A bunch of use cases now and over the next few years are going to be built around pay per use or subscription APIs (for facial detection in your lifestream videos, or machine translation, or whatever the next thing is). Having a centralized billing platform for those will be important. You’ll either have accounts with a few external services that plugins can use, or the billing and payment part will be built into the platform. You’d have an internal provider model, so plugins would be able to discover their options without needing to know the authentication or implementation details themselves.
Utilizing cloud services would be similar to subscription APIs. Being able to burst their CPU use or disk usage should be a service provided to plugins by the PC2. Your thermostat should be able to request a hadoop run to churn consumption data, utility billing rates and weather forecasts once a week. The thermostat doesn’t need to know how to spin up the hadoop cluster, but a ‘can run hadoop jobs’ component can be a part of the PC2, and it can know how to use various cloud services and be able to optimize based on price. (I’m looking at you, Amazon EC2 spot market.)
So what do we have? We have a base UI framework with robust integration options, strong login security, a networkable plugin interface, a centralized scheduler, integrated sharing, integrated API billing and a burstable cloud resource provider. We’ve created a blueprint for an Operating System, something designed for the strengths of the cloud, but something very different from what we have now. Something like Salesforce.com, but for people, not businesses.
I think there will be a bunch of companies and groups creating platforms like this. Some will flourish, some will die. Early adopters will bear the brunt of the pain, but they’ll put up with it for the advantages, just like they always do. I think most of the successful groups will look like Automattic. WordPress is an easy example to point to, they’ve done really well financially and still embrace the open source model. They make money from their hosted solution, but you can install it yourself if you want. I don’t worry that they’re going to hire a new VP really focused on ‘maximizing value’, and make a deal with Microsoft so their mobile UI is only optimized for Windows Phone. I know they have an open source ethos from the top down, so I trust them.
But in the beginning someone’s going to have to start cobbling these things together into a value-providing alpha. Will it be me? Will it be you?
It doesn’t take too much imagination to think of things that a platform like this could provide, but it takes the right combination of experience and imagination to get it off the ground. Most of the people who would get this kind of platform are early adopters who are already involved in the cloud. They may run VMs in a couple different clouds, they may have written integration and maintenance software. The first programs they’re going to build will be things that the PC2 is uniquely suited for, namely tying together your internet of things, and running consuming and consolidating services.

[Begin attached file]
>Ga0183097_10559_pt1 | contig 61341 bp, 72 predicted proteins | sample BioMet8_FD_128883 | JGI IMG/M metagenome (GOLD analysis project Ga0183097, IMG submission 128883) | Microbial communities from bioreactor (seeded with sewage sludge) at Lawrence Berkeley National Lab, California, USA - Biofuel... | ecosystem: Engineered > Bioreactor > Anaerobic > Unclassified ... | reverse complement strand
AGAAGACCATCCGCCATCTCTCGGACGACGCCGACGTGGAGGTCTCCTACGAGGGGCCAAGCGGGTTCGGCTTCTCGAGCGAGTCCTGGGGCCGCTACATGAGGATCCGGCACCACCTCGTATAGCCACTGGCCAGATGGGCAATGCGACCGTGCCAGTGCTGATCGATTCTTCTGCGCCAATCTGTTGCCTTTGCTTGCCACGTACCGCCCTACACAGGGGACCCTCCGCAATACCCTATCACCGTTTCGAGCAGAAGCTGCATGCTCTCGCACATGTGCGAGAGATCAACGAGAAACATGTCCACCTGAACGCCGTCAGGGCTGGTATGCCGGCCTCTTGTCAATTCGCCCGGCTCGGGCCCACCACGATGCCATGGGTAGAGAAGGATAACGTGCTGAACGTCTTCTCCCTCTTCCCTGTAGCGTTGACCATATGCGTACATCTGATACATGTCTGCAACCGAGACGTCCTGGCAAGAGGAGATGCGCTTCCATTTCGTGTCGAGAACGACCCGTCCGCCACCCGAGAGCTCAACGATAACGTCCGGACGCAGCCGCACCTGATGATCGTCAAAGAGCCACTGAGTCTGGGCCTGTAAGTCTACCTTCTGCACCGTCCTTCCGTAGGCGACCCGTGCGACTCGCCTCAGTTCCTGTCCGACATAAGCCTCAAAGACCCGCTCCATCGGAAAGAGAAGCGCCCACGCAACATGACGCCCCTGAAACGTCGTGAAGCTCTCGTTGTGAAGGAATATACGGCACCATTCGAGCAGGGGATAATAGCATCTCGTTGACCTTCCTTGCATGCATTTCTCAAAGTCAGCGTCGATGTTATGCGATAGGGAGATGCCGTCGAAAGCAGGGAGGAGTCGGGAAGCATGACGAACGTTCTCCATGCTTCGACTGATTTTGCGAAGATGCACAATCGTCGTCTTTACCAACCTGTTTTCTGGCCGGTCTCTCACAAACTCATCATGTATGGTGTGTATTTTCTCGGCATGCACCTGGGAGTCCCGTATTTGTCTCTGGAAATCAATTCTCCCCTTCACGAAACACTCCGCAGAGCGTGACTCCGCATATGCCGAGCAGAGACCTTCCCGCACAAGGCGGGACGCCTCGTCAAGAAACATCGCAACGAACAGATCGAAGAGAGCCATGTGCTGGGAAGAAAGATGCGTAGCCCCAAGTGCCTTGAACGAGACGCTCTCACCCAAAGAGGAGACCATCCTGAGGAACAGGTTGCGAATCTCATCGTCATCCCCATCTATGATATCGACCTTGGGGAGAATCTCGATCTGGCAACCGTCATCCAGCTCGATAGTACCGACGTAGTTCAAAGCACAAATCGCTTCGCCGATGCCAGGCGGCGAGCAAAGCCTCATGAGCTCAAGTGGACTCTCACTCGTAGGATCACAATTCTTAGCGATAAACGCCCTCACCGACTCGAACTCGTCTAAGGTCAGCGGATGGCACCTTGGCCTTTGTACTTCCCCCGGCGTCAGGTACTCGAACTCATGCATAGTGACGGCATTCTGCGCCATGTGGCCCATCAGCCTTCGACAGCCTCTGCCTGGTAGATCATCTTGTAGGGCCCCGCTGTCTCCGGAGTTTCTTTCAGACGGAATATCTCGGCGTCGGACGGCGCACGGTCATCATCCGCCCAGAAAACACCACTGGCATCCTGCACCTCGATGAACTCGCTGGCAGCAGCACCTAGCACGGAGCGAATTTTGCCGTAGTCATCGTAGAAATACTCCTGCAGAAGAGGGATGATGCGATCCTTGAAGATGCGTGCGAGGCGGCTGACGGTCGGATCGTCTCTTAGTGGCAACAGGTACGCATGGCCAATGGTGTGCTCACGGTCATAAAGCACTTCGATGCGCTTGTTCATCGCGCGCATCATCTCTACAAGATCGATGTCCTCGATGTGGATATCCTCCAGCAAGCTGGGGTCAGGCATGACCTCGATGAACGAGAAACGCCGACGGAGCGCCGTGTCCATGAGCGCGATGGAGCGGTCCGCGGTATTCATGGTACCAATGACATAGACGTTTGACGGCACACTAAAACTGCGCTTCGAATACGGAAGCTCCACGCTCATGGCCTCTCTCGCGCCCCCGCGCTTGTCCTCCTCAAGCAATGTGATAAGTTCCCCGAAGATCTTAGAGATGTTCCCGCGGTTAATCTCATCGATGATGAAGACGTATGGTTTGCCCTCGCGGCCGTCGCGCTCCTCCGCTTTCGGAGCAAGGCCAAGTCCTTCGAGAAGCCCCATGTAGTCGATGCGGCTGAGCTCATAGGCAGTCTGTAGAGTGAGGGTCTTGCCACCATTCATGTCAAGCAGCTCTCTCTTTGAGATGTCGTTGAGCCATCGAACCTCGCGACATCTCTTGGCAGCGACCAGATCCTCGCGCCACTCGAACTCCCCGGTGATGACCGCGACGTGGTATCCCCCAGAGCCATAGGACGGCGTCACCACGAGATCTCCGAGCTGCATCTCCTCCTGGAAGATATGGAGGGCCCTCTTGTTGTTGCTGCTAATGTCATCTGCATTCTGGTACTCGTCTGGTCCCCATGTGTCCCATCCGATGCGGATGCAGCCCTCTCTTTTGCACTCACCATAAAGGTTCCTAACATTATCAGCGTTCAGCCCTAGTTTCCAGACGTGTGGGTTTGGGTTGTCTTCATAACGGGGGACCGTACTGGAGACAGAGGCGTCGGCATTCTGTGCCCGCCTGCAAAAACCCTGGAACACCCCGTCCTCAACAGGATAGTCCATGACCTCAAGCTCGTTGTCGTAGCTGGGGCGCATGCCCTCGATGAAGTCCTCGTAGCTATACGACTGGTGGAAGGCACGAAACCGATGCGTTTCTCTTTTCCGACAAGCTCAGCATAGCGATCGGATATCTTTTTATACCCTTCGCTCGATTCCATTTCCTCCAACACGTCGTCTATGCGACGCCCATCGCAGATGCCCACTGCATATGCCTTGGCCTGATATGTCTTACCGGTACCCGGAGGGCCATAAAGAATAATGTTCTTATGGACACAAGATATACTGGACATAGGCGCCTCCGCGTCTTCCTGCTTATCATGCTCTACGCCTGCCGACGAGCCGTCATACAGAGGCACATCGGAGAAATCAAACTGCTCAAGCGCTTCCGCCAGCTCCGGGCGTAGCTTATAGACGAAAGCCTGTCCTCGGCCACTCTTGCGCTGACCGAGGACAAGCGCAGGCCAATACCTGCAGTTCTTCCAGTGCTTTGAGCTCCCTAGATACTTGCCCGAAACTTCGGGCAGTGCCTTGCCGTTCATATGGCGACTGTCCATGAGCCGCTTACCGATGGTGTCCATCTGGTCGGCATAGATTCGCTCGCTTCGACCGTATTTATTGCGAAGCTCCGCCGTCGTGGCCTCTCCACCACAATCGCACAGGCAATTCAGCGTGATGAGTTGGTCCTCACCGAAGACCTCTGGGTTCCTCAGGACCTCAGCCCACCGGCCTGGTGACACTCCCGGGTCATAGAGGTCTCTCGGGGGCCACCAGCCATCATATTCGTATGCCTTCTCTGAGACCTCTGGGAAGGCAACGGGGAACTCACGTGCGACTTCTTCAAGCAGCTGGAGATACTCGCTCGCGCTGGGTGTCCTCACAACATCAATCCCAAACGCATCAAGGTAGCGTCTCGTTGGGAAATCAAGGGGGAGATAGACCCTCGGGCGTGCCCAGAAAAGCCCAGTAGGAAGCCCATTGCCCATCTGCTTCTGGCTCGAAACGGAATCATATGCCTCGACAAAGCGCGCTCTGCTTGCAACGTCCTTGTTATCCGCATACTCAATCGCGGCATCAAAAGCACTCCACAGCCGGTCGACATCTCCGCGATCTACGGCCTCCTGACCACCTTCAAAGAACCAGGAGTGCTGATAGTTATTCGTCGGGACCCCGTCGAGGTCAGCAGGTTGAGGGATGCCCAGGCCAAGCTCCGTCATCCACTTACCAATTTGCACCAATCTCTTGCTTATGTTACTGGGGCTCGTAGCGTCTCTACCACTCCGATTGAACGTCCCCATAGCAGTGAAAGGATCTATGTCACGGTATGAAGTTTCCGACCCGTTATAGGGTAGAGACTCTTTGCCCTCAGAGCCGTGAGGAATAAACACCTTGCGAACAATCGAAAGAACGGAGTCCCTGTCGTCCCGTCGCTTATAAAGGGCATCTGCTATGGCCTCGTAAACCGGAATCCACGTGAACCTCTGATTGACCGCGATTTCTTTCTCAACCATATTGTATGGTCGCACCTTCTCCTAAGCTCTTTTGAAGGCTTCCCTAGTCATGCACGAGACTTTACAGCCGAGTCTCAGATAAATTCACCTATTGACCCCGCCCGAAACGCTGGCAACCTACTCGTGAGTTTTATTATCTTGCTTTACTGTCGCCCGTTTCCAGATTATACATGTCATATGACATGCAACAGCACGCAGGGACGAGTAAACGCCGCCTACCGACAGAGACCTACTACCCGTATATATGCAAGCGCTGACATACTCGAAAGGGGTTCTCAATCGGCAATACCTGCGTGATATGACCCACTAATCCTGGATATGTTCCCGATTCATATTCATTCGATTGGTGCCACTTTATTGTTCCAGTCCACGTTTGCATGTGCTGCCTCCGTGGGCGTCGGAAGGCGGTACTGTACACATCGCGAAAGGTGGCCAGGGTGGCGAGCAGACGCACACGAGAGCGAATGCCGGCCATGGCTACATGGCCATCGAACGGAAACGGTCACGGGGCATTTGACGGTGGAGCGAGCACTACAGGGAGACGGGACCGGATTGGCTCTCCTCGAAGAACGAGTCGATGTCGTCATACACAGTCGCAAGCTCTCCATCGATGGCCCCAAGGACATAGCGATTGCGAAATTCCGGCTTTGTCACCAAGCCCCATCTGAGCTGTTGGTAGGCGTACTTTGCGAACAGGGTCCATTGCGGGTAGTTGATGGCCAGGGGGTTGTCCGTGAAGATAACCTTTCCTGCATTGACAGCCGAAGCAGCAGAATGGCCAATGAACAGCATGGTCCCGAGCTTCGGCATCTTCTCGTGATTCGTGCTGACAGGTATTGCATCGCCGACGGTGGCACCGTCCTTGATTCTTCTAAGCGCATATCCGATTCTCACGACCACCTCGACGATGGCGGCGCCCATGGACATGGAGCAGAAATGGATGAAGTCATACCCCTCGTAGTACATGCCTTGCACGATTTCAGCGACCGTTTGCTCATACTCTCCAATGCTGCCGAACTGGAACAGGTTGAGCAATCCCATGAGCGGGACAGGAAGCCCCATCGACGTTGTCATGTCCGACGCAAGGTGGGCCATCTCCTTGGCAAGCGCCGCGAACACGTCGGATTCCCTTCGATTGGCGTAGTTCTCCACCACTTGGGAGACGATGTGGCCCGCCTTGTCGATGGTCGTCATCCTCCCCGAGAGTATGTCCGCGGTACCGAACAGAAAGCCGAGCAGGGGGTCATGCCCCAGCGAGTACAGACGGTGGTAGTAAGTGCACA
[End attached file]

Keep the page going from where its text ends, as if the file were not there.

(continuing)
Your PC2 may be a great place to tie all your home automation and quantified self stuff together. You may have zigbee’s and the Nest and your Withings scale and your Expereal app and your food logger and your Fitbit. You may like the services, but wouldn’t it be interesting to know if you walked more on days when it was cold, or what combination of exercise, travel and food intake led to your greatest happiness. That’s data I’d want to keep long term, long after those respective companies bite the dust. That’s a perfect PC2 application. It’s big data for people.
The PC2 could also be a great place to host personal Weavr type bots. It’s an always-on platform that has API access, both free and paid, and the UI options mean you could get a back-channel or tweaking interface to your weavr in your car, or on your cell phone.
With Tropo or Google Voice, your PC2 could be the center of your personal message hub. You could call your PC2 and ask it things, Siri-style, or other people could call it and you could intelligently channel them to what they need to get to. All the audio data would live in your own cloud storage, so if you wanted to run analytics on it 5 years down the road, you could. Hey, voice-driven twitter-style sharing with just your friends, call in, record a clip, and it gets sent to all your buddies.
Someone will eventually build an office suite for the PC2. It will start simple, and then it will get smarter. With easy cloud access you’ll be able to run Wolfram Alpha style processing on your data, on demand. Once the (open source) software’s written once, everyone can use it, they just have to pay for the CPU horsepower.
The PC2 initially wouldn’t have more memory or CPU demand than a low end VM or cell phone, which means that if you didn’t want to pay for a cloud server, or had already used your free Amazon EC2 option, you could run your PC2 on, oh… a Raspberry Pi.
PC2’s are a response to a market opportunity, and a technological tipping point. People need tools to thrive, and their PCs are turning into services they rent. All the pieces are in place for a new approach, nothing new really needs to be invented. The only thing that remains is to start writing code and see if this is something people actually want. Of course, that’s the hardest part.
I’m giving away a SXSW 2013 Gold Badge to the person who has the most innovative idea about how a person could use the cloud. The contest is open till midnight November 25th, so you can talk to your family and friends over Thanksgiving, come up with some great ideas, and maybe get a chance to see Elon Musk, Joi Ito, Nate Silver and many others at SXSW Interactive and Film, 2013.
(The contest is now closed.)
You know those nights when you get an idea just as you’re going to bed, and it’s a fight to decide whether to try and sleep or to get up and see if you can get it working? Tonight I had one of those ideas. Specifically, I was thinking about creating a Markov Chain text generator where the corpus was all the emails I’d written since 1996. Then you’d be able to load that page and see something pop out that would be somehow, kind-of, maybe like an email I would write.